Fasching, Karneval, Fastnacht – the words might be different, but the madness is the same. Each year in February, Germany, or more precisely, certain parts of Germany, get into a very special carnival spirit. With (big) parades and (long) parties, (heavy) drinking and (outrageous) dressing up, Germany is probably the European country most dedicated to carnival celebrations.

What happens in the streets and towns, mainly in the Rhineland in and around Cologne, Düsseldorf and Mainz and in southern Germany, will look strange to foreigners. A few years back, a British friend of mine happened to – innocently – arrive in Cologne by train on ‘Rose Monday’ (the Monday before Ash Wednesday), which is the day of the big carnival parade with floats making their way through the city and thousands and thousands of revellers lining the streets. His reaction: “I thought I’d ended up in a lunatic asylum,” which is, it has to be admitted, a very apt description.

Officially, the German carnival season – also called the ‘fifth season’ – starts on
11 November at 11:11 am. The actual celebrations take place in a period of about six days in February and culminate on ‘Rosenmontag’ with the aforementioned parades, mainly in cities in western and southern Germany, and parties on the following ‘Fastnachtsdienstag’, the last day of carnival, known as ‘Shrove Tuesday’ in the English-speaking world. The origins are Christian, with carnival being the ‘last hurrah’ before fasting begins on ‘Ash Wednesday’ until Easter.

I guess it’s fair to say that Germans today don’t think much about the roots of the festivities they are participating in. The tradition, however, is one that is taken very seriously and it seemed that for some die-hard ‘Karnevalisten’ (carnival revellers), the worst effect of the Covid pandemic was that it put a stop to any kind of proper carnival happenings for the past three years.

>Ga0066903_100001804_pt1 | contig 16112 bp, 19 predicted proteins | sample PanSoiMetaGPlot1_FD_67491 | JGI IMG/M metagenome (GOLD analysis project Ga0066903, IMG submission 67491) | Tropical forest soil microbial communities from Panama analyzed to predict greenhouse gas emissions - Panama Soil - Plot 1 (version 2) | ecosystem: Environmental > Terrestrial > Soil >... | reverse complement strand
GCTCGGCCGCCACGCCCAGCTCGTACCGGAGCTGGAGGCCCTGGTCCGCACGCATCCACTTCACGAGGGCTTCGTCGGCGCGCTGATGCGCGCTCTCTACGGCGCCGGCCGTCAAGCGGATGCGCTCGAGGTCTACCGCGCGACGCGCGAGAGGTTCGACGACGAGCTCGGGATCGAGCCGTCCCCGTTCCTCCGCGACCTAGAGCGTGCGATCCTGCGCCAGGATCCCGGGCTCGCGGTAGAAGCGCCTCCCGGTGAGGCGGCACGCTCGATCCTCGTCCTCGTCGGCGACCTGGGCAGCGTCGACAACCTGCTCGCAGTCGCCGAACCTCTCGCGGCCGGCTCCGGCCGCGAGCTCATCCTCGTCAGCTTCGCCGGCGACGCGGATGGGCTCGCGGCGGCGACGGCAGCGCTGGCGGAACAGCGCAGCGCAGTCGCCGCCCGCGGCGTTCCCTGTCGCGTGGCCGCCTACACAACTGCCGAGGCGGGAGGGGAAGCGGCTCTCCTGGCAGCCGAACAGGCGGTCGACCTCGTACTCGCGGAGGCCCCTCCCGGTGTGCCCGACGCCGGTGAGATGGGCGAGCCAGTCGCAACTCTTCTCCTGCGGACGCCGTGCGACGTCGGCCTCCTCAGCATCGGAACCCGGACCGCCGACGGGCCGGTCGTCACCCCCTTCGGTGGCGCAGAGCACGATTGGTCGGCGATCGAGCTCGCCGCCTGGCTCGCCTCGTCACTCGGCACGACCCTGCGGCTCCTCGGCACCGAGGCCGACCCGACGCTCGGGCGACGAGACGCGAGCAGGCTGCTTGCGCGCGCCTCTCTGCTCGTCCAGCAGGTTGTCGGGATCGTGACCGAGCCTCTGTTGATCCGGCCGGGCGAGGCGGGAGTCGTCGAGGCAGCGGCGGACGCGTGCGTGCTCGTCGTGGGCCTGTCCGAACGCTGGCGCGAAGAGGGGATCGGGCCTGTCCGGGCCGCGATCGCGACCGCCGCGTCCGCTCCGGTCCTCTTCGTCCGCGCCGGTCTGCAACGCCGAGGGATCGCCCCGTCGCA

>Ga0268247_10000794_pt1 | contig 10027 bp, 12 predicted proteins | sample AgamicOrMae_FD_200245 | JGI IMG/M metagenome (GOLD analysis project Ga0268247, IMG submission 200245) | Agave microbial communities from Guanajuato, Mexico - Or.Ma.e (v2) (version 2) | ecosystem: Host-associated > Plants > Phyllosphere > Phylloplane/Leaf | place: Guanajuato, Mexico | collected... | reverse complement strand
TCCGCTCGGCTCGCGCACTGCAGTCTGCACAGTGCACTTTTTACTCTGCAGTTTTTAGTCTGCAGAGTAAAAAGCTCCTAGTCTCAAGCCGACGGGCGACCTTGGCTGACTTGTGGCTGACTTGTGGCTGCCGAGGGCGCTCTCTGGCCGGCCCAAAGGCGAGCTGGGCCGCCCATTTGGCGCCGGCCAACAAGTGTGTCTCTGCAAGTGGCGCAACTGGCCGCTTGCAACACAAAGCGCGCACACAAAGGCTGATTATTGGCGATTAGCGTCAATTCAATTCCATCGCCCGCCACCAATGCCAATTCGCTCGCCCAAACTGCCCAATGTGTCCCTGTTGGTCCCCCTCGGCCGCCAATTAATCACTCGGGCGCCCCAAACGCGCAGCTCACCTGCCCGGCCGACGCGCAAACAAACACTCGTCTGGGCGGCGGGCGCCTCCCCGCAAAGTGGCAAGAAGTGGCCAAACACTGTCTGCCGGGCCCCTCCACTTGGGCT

It would be wrong to think, though, that all Germans are so keen on it; quite the opposite. I’m from a carnival region myself and never cared for it, and according to a YouGov survey a few years back, I’m not alone with that sentiment. The survey found that the group of carnival fans and carnival opponents is equal in size at 28 per cent each. 41 per cent said they are indifferent. Irrespective of what those figures indicate, the German carnival hubs of Cologne, Dusseldorf & Co will definitely put on a big party this year – and should you happen to be in one of those places at the time, you’ll know now that they have not turned into lunatic asylums, appearances notwithstanding.

Barbara Geier is a London-based freelance writer, translator and communications consultant. She is also the face behind www.germanyiswunderbar.com, a German travel and tourism guide and blog that was set up together with UK travel writer Andrew Eames in 2010.

Disclaimer: The views and opinions expressed in this column are those of the author and do not necessarily reflect the official policy or position of Discover Germany, Switzerland & Austria.

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